Madelon Vriesendorp
Three works from Van Rooy Gallery

OMA, Welfare Palace Hotel, Sunken Medusa Raft, 1975-76, DM 3000.1 – Drawing Matter

OMA (*1975), Madelon Vriesendorp (*1945) and Rem Koolhaas (*1944), Welfare Palace Hotel, Sunken Medusa Raft, 1975 – 1976. Gouache and acrylic on paper, 780 × 1140 mm.

Niall Hobhouse: There is a plan to try to talk to as many people as were involved and get them to talk about their particular roles and how the ideas and drawings actually dance, how you can’t really separate them. 

Madelon Vreisendrop: No you can’t separate the drawings, they won’t exist outside the ideas.

NH: We wanted to use the occasion of this material that came from Luce van Rooy, to do a kind of archaeology of how the drawings were made... 

MV: I am always protesting against all this separation of tasks in an office because now – it is also a financial thing – because the family of Charlotte Perriand wants everything to be hers, that she made this. But how do you do that? Even if you don’t know, you know that in an office people they talk to each other. Already you are drawing differently, or thinking differently in the presence of somebody. 

Welfare Palace Hotel, Sunken Medusa Raft, 1975–76 and The Swimming Pool or Medusa Raft, c. 1978 we did much later than Delirious New York, so they are not in the book. There is a funny story about the pool. There was a publisher in Holland who wanted us to do his pool. He had a designer and he said, he will help you with the pool. The designer came to my house and just did a rectangle, which was like a chocolate box. And I said, ‘That is too boring. You can’t just make people do a rectangle and have the swimming pool.’ He also had some Constructivist water; it was all quite ugly. So I said, ‘No, I am doing something else.’ I made a big wave, and the funny paper from the inside of envelopes, I made that the water. Then I made a tiny swimming pool that you could put anywhere – in the wave, or on the wave. Because for forty years it is crossing the ocean. So that is the story of that pool, but it never materialised.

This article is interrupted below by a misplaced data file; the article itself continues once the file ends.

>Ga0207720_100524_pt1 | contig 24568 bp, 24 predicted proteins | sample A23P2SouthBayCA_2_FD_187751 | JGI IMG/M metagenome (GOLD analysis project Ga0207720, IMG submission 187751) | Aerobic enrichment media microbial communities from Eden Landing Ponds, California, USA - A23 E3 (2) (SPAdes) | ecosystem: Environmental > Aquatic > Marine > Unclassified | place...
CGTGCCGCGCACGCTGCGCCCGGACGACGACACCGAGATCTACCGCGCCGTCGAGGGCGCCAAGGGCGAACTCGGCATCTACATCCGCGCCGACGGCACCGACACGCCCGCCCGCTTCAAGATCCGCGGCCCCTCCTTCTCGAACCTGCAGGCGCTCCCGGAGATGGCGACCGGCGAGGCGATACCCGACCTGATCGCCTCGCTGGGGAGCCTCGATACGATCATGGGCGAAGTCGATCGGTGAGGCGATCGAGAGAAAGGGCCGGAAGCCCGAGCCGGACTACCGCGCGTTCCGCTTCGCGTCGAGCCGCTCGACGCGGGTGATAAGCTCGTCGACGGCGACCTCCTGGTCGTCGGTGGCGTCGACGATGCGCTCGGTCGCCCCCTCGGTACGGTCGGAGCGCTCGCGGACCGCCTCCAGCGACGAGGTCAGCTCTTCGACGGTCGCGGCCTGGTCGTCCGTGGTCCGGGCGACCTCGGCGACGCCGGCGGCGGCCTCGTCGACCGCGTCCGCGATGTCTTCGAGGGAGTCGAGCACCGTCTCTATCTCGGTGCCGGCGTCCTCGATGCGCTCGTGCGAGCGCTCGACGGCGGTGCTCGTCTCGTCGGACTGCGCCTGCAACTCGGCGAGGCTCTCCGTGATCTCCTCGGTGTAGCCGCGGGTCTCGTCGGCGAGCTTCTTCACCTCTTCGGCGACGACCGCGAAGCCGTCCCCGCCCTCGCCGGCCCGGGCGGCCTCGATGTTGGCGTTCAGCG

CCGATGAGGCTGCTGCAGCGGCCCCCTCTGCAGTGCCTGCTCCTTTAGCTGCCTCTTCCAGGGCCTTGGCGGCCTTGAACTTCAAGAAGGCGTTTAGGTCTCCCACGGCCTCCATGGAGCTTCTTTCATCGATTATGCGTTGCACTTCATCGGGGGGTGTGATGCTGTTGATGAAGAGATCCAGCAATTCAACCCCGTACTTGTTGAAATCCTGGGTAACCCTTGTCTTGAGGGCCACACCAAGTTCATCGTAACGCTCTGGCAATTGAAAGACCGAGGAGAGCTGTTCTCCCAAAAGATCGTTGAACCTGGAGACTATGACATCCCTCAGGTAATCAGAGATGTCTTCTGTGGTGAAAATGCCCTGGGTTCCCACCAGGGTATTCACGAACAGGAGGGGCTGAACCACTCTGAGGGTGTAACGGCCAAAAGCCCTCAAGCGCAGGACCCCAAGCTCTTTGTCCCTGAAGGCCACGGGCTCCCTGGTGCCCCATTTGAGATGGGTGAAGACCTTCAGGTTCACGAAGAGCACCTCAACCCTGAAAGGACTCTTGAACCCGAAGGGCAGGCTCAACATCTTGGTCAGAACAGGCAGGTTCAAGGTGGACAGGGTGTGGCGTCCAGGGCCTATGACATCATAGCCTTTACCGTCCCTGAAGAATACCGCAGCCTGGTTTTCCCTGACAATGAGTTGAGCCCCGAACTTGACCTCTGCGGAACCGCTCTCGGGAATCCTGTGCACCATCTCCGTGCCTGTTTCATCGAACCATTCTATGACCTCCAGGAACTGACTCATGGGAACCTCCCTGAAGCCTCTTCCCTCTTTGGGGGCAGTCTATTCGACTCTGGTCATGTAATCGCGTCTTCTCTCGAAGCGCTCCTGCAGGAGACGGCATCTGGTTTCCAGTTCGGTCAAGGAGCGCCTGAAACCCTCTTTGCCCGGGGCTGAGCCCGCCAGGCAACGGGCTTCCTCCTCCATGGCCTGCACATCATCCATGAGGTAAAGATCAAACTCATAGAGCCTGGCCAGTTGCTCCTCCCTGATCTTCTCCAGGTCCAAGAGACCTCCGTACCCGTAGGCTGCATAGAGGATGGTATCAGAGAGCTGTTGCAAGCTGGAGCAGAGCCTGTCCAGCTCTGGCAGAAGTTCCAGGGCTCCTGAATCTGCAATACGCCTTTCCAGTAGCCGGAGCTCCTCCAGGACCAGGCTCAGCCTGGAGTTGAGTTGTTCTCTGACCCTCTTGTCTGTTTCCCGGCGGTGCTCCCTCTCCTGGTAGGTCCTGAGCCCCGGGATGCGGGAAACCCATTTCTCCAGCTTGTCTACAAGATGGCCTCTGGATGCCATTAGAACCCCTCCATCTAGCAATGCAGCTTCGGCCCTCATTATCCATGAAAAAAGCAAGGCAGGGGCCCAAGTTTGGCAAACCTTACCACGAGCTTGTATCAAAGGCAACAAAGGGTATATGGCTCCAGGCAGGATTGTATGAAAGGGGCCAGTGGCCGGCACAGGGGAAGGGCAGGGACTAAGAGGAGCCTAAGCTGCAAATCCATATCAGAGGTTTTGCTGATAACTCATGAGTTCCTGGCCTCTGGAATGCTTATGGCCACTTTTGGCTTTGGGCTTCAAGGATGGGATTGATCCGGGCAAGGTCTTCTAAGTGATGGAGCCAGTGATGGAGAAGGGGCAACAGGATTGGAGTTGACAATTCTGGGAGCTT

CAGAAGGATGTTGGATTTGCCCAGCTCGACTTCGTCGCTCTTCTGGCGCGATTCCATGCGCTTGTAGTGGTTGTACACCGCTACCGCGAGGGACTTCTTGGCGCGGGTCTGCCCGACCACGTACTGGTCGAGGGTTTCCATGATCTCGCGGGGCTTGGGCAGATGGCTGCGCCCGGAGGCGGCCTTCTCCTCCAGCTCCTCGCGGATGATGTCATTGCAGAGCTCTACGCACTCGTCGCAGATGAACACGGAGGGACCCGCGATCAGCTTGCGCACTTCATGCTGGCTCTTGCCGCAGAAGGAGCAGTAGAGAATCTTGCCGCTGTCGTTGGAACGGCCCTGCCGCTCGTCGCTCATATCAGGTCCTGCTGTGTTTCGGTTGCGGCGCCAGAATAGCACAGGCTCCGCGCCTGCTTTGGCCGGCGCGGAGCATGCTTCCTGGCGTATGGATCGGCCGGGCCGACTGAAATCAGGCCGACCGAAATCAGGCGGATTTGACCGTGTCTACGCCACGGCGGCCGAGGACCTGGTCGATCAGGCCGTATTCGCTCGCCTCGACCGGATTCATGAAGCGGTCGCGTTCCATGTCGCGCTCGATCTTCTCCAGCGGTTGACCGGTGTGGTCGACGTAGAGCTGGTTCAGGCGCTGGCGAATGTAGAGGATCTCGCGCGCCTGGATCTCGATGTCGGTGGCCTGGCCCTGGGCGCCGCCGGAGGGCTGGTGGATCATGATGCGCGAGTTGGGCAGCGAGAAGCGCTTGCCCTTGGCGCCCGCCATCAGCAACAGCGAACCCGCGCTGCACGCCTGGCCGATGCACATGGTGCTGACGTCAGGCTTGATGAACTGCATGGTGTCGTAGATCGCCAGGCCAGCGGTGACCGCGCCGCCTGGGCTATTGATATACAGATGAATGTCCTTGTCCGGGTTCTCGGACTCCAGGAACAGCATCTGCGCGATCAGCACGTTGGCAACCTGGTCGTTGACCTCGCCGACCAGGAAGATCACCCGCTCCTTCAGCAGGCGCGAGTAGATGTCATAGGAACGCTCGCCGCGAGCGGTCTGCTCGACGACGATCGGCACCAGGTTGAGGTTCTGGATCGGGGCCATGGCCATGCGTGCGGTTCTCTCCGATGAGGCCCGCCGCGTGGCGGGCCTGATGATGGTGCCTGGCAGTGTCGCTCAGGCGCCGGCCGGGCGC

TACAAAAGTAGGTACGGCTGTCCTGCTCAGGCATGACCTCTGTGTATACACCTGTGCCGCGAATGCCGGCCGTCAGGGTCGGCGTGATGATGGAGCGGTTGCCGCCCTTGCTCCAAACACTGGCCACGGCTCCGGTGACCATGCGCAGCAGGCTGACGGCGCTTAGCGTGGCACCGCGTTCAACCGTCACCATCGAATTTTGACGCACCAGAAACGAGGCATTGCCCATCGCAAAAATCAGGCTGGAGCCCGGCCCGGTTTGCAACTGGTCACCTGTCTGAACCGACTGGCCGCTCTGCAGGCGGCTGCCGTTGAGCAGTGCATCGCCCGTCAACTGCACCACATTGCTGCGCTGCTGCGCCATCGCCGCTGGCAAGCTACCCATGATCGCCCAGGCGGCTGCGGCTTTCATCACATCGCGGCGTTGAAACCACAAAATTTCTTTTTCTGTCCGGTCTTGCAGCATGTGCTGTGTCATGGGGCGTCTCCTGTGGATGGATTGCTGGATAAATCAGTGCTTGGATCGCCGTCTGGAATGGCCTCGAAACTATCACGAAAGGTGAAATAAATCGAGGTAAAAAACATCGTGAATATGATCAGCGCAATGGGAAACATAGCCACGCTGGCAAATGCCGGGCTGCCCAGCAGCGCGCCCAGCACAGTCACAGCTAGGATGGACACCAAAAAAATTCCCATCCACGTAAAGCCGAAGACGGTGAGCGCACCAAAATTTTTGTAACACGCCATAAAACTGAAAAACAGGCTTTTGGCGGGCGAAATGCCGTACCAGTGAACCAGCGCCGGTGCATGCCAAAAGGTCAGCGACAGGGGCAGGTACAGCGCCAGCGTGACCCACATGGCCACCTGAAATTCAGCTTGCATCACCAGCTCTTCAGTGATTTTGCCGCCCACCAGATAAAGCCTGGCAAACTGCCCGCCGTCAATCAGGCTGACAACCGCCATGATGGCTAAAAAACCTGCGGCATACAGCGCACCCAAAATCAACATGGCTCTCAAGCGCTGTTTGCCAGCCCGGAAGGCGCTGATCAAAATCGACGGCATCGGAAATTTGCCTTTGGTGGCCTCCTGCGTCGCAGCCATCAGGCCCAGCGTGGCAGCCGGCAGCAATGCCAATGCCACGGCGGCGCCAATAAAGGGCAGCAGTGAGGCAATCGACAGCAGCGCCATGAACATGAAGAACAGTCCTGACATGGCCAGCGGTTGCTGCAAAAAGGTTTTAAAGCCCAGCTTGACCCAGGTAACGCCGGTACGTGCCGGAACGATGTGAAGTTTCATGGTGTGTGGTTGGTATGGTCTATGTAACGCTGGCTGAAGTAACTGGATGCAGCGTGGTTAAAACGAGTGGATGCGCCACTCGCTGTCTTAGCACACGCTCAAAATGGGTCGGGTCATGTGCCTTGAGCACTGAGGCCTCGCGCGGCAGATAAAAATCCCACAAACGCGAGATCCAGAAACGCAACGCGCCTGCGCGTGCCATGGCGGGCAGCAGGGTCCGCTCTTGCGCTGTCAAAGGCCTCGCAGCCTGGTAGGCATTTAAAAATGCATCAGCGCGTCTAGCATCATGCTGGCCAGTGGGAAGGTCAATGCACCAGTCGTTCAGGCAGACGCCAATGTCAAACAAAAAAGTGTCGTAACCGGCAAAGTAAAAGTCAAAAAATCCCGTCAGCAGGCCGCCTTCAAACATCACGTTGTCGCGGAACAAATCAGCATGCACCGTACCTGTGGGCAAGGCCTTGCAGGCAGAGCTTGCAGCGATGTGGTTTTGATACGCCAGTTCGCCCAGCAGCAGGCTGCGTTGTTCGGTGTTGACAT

This was the swimming pool arriving in New York and this was a Raft of the Medusa – part of it was a dance floor and it came from the building here. I made the raft into a wreck. But this is completely stupid, this is as if the wind is still blowing. It is unrealistic. These half bodies. The destroyed raft. A lot of bodies are half eaten, they started to eat each other, that is the story of Gericault’s Raft of the Medusa. They are quite near being saved, but are still eating each other. They were headed to the New World. 

OMA, Medusa Raft, c. 1978, DM 3000.11 IN SET – Drawing Matter

OMA (*1975), Madelon Vriesendorp (*1945) and Rem Koolhaas (*1944), Medusa Raft, c. 1978. Screen print.

The swimming pool in the silkscreen is propelled by the swimmers. The irony is that they must swim away from where they actually want to go, and they have to swim toward where they wanted to escape. To propel the swimming pool forward, they had to swim backward. 

For both, drawing didn’t necessarily enter into the process. I didn’t draw first. Rem made the drawing and I always did all the people and all the strange stuff, the men swimming. So very often it is a combination. I think Luce was given the painting and the silkscreen. We used to give away things all the time. We sold a lot of stuff to the Gilman Paper Company. the Hotel Sphinx is there, for example. 

At one point I drew the Welfare Palace from the other side. I did the whole of Manhattan, the clouds – so that is very much my painting. I feel much more a sense of ownership over this painting, than I do of the one just acquired. 

OMA, Boompjes Tower Slab, triptych, 1982, DM 3000.2.1-3 – Drawing Matter

OMA (*1975), Boompjes Tower Slab, triptych, 1982. Colour silkscreen print, 716 × 1216 mm. Silkscreener: Bernard Ruygrok.